March 23, 2013

Helga M. Novak

Helga M. Novak [GDR/Iceland/Poland]

Born Maria Karlsdottir in Berlin on September 8, 1935 of German-Icelandic parents, the young poet attended the University of Leipzig, then part of East Germany, studying journalism and philosophy, before working as a technician, laboratory assistant, and bookseller.
     In 1961 she married and moved to Iceland, having two children before her divoce. In her first year there she wrote her first book of poems was published as Ostdeutsch in East Germany and Balllade von der risenden Anna in West Germany in 1965. That same year she moved back to Leipzig, studying literature at the Becker Institute there. But the next year, her GDR citizenship was revoked, and she returned to Iceland, where she retained her legal name as Maria Karlsdottir, writing under the pseudonym of Novak. Over the years she lived in Iceland, Yugoslavia, and Portugal, and now resides in Poland.
     Novak never allowed herself to categorized as a GDR writer, and conformed to none of the GDR writing requirements. As the poet herself expressed it: “To whom should I conform? I was born in a Childrens’ Home and my mother left me 14 days later. I was adopted by completely unsuitable parents. To whom should I conform? Then there was the war. I left my parents’ home when I was 15. Then came school and the party and I didn’t want to conform to those things either.” In two books, Die Eishelligen (1979, The Iceman) and Vogel federlos (1982, Bird Featherless), Nowak wrote of her difficult childhood and adolescence, works that contain both prose and prose poetry together.
     Her more regularized poetry collections are sparer, although even more expressive. Over the years she has won numerous awards, among them the Literaturpreis der Staadt Bremen in 1968, the Kranischsteiner Literaturpreis in 1985, the Roswitha Prize in 1989, the Ernnsst-Reuter-Preis of the same year, and the Ehrengabe der Deutschen Schillerstiftung award in 1994.  In 2001 she was awarded the Ida-Dehmel-Literaturpreis.
      In 1999 her poems were collected as Solange noch Liebersbriefe eintreffen (As Long as Love Letters Arrive).


Ballade von der reisenden Anna (Neuwied: Luchterhand, 1965); Colloquium mit vier Häuten (Neuwied: Luchterhand, 1968); Das Gefrierhaus. Die Umgebung (with Timm Bartholl) (Hamburg, 1968); Geselliges Beisammensein (Neuwied: Luchterhand, 1968); Wohnhaft im Westend (with Horst Karasek) (Neuwied: Luchterhand, 1970); Aufenthalt in einem irren Haus (Neuwied: Luchterhand, 1971/reprinted Frannkfurt/Main: Schöffling and Co., 1995); Stelsamer Berich au seiner alten Stadt (with Dorothean Nosbisch) (Hannover, 1973); Die Ballade von der kurzen Prozess (Berlin: Rotbuch, 1975); Die Landnahme von Torre Bela (Berlin: Rotbuch, 1976); Margaret emit dem Schrank (Berlin: Rotbuch, 1978); Die Eisheiligen (Darmstadt: Luchterhand, 1979); Palisaden (Darmstadt: Luchterhand, 1980); Vogel federlos (Darmstadt: Luchterhand, 1982); Grüheide Grüheide (Darmstadt: Luchterhand, 1983); Legende Transsib (Darmstadt: Luchterhand, 1985); Märkische Feemorgana (Frankfurt/Main: Luchterhand, 1989);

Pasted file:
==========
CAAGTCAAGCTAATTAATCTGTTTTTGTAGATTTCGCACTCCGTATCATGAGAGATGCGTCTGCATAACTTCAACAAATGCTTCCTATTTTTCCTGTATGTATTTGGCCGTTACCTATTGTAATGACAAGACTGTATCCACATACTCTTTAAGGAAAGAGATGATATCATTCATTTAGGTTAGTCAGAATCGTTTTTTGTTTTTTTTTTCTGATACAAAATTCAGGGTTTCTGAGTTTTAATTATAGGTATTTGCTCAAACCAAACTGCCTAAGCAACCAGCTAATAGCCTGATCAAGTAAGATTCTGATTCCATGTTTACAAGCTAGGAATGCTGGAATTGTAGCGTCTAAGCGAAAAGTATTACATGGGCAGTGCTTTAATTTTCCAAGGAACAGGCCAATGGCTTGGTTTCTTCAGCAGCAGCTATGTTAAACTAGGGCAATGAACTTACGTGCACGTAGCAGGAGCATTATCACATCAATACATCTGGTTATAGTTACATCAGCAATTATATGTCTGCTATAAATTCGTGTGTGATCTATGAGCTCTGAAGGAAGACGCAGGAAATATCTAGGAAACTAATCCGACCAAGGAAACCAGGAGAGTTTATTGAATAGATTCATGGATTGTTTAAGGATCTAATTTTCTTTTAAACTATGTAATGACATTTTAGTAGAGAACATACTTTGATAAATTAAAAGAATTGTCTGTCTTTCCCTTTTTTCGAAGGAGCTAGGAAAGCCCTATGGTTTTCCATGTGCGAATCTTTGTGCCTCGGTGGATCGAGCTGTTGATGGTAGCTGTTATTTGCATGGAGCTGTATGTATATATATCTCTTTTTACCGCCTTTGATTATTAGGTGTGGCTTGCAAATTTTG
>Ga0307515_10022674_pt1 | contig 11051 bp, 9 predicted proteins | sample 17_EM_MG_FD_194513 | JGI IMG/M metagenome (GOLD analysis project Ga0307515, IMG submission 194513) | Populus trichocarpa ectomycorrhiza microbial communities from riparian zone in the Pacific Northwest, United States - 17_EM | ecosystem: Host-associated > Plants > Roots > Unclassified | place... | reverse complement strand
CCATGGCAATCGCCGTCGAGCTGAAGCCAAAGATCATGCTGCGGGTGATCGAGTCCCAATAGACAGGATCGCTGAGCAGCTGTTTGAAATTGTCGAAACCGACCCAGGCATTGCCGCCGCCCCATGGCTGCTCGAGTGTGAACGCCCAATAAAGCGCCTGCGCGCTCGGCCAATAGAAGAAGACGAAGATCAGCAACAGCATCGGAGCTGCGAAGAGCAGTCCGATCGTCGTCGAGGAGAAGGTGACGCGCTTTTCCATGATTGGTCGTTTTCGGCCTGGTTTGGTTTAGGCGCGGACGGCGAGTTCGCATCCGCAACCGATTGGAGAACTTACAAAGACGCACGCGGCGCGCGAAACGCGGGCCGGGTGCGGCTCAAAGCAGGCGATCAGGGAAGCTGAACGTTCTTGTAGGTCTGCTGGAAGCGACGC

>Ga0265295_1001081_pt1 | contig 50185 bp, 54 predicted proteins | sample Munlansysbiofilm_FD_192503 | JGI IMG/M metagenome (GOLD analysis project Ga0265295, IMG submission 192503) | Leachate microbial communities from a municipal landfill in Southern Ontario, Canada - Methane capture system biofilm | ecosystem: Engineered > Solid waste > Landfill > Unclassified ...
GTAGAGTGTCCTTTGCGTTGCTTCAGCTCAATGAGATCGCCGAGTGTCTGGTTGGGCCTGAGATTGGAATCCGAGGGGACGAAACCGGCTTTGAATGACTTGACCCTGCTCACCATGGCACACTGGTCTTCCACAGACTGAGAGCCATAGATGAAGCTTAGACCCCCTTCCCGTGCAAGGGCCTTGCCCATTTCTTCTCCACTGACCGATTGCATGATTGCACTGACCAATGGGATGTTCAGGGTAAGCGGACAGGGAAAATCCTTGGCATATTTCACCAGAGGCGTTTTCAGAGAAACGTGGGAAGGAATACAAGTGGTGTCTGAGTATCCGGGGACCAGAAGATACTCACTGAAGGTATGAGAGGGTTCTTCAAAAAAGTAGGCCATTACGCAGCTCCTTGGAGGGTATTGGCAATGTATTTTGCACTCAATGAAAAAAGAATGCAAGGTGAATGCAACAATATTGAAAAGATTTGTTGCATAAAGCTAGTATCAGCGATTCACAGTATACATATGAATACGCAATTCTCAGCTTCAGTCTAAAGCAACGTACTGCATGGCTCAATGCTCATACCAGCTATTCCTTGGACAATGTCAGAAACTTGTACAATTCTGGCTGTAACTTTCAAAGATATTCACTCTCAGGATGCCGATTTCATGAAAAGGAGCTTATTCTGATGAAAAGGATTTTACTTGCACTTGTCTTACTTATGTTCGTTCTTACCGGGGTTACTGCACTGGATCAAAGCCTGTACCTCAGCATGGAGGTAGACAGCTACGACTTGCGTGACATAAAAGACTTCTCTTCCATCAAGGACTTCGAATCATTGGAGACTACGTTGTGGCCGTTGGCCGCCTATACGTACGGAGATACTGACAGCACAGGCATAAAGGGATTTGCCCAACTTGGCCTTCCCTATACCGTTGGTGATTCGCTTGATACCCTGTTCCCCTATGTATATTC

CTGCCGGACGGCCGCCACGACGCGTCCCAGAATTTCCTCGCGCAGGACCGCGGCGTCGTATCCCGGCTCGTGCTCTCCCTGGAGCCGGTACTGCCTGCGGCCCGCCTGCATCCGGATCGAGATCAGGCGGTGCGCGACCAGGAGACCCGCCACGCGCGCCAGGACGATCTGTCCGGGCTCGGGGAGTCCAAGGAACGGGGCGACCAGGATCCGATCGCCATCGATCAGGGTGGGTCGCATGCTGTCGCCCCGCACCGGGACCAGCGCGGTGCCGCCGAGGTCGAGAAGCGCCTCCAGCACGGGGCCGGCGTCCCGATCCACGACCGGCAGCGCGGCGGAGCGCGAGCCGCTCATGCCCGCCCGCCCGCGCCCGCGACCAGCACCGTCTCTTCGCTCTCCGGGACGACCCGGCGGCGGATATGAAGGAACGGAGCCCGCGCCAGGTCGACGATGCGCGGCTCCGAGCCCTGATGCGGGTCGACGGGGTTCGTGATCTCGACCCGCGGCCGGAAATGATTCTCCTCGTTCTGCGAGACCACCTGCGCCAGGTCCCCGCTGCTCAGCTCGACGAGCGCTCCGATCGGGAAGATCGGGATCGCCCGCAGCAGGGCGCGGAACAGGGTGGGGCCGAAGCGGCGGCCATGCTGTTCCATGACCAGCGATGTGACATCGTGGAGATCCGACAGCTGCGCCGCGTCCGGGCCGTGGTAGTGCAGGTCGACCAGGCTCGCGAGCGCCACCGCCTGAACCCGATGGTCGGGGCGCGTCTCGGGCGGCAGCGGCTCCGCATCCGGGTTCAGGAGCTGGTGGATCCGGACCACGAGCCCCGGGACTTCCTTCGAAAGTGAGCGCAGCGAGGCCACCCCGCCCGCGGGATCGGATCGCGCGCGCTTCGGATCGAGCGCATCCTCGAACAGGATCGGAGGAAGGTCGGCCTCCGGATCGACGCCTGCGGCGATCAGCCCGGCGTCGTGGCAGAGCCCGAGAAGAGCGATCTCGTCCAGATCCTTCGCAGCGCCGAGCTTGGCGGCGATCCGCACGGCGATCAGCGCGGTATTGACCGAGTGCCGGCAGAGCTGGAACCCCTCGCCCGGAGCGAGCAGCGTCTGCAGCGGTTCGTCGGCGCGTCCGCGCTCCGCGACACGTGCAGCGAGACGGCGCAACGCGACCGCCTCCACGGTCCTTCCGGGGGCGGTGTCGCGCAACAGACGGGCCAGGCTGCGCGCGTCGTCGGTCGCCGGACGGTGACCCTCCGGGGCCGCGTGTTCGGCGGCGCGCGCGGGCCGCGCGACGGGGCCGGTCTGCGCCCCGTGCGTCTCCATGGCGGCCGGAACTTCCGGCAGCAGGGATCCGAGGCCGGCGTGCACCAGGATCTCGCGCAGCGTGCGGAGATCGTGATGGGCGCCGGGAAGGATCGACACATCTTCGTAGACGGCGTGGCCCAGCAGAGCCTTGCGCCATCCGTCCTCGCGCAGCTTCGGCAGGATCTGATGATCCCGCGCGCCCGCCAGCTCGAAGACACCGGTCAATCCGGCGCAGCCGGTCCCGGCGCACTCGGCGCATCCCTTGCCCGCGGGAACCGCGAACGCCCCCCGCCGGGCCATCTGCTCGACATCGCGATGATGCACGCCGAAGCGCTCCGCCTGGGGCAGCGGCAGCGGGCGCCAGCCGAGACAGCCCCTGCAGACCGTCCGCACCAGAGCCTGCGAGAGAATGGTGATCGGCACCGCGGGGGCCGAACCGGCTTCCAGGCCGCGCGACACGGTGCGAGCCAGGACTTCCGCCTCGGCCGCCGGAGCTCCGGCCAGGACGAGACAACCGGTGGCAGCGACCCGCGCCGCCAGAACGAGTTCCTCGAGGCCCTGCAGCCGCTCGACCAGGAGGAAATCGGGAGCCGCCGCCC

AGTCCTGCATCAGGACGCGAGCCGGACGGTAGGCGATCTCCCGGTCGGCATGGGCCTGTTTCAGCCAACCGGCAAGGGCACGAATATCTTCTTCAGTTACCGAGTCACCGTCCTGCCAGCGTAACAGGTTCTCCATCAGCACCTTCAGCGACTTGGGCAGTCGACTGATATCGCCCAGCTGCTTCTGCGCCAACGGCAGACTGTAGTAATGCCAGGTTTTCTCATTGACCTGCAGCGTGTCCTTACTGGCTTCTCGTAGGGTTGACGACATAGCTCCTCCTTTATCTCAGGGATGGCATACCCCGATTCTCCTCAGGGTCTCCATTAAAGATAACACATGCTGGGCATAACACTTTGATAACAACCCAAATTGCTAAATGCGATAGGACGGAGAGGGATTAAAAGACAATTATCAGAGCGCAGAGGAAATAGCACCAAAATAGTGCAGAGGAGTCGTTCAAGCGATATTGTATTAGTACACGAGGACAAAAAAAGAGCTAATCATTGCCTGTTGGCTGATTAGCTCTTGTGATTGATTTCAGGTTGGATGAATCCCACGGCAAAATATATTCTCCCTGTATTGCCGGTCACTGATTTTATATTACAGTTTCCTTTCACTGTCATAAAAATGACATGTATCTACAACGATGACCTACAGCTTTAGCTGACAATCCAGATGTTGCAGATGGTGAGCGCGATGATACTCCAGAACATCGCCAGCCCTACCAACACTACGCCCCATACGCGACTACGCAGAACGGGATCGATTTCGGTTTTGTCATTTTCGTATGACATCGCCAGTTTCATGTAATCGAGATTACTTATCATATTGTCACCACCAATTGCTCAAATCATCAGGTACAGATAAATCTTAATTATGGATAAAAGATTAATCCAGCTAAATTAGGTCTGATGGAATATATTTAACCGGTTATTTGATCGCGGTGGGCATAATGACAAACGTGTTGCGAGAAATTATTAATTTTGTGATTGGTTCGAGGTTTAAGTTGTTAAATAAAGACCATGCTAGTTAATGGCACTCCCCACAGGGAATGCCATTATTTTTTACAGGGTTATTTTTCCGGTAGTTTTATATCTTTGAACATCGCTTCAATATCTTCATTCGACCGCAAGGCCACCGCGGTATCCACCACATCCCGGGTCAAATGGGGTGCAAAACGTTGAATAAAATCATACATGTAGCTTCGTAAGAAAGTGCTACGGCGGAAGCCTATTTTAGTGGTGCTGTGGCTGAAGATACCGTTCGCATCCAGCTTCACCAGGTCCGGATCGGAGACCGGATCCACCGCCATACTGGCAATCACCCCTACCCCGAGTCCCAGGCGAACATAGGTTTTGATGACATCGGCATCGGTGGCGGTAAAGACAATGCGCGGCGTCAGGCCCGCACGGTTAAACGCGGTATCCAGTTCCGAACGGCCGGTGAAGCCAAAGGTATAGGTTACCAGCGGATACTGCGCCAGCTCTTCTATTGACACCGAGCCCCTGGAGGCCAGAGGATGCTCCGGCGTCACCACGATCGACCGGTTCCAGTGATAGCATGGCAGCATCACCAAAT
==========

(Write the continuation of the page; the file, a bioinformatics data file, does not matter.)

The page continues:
Silvatica (Frankfurt/Main: Schöffling and Co., 1997); Die Eisheiligen / Vogel federlos (in one volume) (Frankfurt/Main: Schöffling and Co., 1998); Solange noch Liebesbriefe eintreffen (Frankfurt/Main: Schöffling and Co., 1999); Wo ich jetz bin   (Frankfurt/Main: Schöffling and Co., 2005); Aus Wut (Berlin: Mariannenpresse, 2005)

Oh, I stood by the spring

finally arrived
I forgot to drink
encircled by twigs
under a witch hazel roof
I saw in the damp
hollow of stone
did I absolutely want to go by myself
you still said—
I’ll come along to the spring

brooding in the cold
of water and moss
I sense
beneath the brightness of a sunny day
death all around
and think—it is all over
and I am rid of you

after I was out of that hell
I sank into a fox den
that was under the thorny runners
not to be seen
oh I stood by the spring
and did not drink.

—Translated from the German by Charlotte Melin

English language copyright ©1999, reprinted from German Poetry in Transition 1945-1990, ed. and trans. by Charlotte Melin (Hannover, New Hampshire: University Press of New England, 1999)

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